Further, recognizing that the different driving styles and habits of different drivers have a tremendous impact on actual fuel consumption and emissions performance, researchers are now investigating ways of having the controllers adjusting their calibrations online in response to the different driver behaviors—in other words, a customized profile for each driver. (Earlier post.)
This is not just an issue for combustion engined cars; to deliver as much range as possible, electric cars need to manage their power consumption—a task also assigned to controls and controllers. Much of Audi’s work on its new all-electric SUV (e-tron quattro), for example, is focusing on the software control of the twin electric motors on the rear axle that give the vehicle the cornering performance of “a hunting dog after a rabbit”. (Earlier post.)
When it comes to implementing new types of more fuel efficient combustion models in advanced engines, the enabler is, again, software and controls.
Those are just a few examples. Overall, the proliferation of software and controllers is forcing a rethink in terms of overall vehicle architecture: electronic architectures need to be consolidated, while the interconnecting pathways—i.e., the computer network within each car—needs to be streamlined. As an example, the adoption of one-pair 100 Mbps Ethernet networking within new cars has been rapidly increasing. (Earlier post.)
One of the most perceptible shifts in the automotive world is the rapid movement to connected vehicles (enabled by these microprocessors, software and sensors)—and the advent of different levels of autonomous driving. The basic framework of vehicle-to-vehicle and vehicle-to-infrastructure communication enables an entire range of disruptive services from advanced driver assistance, to fully autonomous driving, to new models of mobility services that may change the fundamental usage patterns of vehicles that have dominated for decades.
Endowing the vehicle with the cognitive capabilities needed to deliver these functions requires what the industry calls “sensor fusion”—the ability for a central processing unit to take the inputs from the increasing number of sensors on the vehicle and process the data in real time to determine what needs to be done.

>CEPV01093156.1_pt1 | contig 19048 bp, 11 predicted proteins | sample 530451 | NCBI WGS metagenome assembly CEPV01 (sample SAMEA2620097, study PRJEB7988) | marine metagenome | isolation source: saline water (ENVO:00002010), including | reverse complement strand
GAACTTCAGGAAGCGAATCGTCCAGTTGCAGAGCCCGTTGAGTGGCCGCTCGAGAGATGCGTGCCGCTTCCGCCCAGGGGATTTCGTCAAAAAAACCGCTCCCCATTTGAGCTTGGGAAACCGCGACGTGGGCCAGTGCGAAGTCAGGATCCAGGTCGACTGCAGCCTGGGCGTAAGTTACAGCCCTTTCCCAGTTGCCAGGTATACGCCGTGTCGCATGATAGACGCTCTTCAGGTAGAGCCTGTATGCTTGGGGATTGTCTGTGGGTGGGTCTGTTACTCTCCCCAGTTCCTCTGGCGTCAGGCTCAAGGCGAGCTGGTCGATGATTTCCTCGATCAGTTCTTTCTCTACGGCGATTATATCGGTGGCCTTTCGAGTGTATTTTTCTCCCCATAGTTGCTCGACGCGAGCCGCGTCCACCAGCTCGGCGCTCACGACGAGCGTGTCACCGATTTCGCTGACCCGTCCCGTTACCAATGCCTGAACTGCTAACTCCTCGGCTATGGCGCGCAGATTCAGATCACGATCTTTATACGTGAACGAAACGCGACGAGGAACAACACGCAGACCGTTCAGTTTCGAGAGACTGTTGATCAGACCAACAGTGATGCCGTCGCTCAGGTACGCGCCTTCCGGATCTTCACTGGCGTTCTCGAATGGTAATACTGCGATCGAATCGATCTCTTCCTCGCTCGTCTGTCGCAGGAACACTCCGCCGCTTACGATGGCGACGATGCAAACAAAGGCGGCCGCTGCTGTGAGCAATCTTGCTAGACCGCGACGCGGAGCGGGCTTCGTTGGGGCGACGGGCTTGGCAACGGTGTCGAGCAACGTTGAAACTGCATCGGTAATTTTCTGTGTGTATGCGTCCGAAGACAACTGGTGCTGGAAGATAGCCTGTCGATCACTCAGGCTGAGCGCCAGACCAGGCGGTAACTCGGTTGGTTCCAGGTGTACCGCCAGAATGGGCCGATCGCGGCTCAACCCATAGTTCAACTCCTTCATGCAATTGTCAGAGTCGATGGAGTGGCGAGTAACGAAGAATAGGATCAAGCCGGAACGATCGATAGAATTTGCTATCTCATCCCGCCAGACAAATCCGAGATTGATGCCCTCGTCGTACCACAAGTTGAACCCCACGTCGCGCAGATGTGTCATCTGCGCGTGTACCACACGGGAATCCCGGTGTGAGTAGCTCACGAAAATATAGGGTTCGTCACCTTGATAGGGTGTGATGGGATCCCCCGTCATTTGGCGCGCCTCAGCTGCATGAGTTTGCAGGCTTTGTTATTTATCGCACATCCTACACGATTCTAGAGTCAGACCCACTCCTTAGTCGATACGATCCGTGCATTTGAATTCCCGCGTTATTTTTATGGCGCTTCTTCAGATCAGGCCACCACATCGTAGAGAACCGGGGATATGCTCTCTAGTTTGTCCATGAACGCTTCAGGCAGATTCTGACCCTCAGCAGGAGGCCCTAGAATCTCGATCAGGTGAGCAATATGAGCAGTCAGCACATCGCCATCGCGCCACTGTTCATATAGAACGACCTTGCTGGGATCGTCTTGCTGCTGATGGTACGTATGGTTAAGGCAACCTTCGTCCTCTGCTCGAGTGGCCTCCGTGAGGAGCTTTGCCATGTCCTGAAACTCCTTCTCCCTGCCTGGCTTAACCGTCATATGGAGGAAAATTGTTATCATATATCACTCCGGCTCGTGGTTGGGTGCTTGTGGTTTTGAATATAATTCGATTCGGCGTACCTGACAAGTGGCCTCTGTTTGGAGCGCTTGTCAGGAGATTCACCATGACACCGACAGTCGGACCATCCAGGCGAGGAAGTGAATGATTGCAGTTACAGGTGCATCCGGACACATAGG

An outgrowth of that is the coming of Gigabit Ethernet (1000BaseT) to the car. Gigabit Ethernet will be used as a network backplane to connect the other computational/control domains of the car, as well as to provide direct, uncompressed high-speed connectivity for certain critical applications—high definition video for real-time object identification for advanced safety systems and autonomous vehicles, for example. Fabless semiconductor company Marvell has just introduced the first automotive Gigabit Ethernet transceiver, conforming to what appears to be the emerging standard (802.3bp). (Earlier post.)
Another outgrowth of this movement to the software-intensive car is the need for over-the-air (OTA) software updating. First brought mainstream by Tesla’s Model S, OTA has been gaining rapid adoption, with automakers such as BMW, Hyundai, Ford, Toyota and Mercedes-Benz now offering OTA software updates. OTA technology provider Movimento notes that this capability for “software defined cars” will eventually result in production versions of the driverless car and the other major advances rewiring the auto industry.
In short, vehicles are becoming more cognitive and responsive—and also more controllable. This shift from a dumb platform (essentially a powered wagon) to a smart and responsive platform gives us the ability to reshape the future of transportation into a more sustainable form.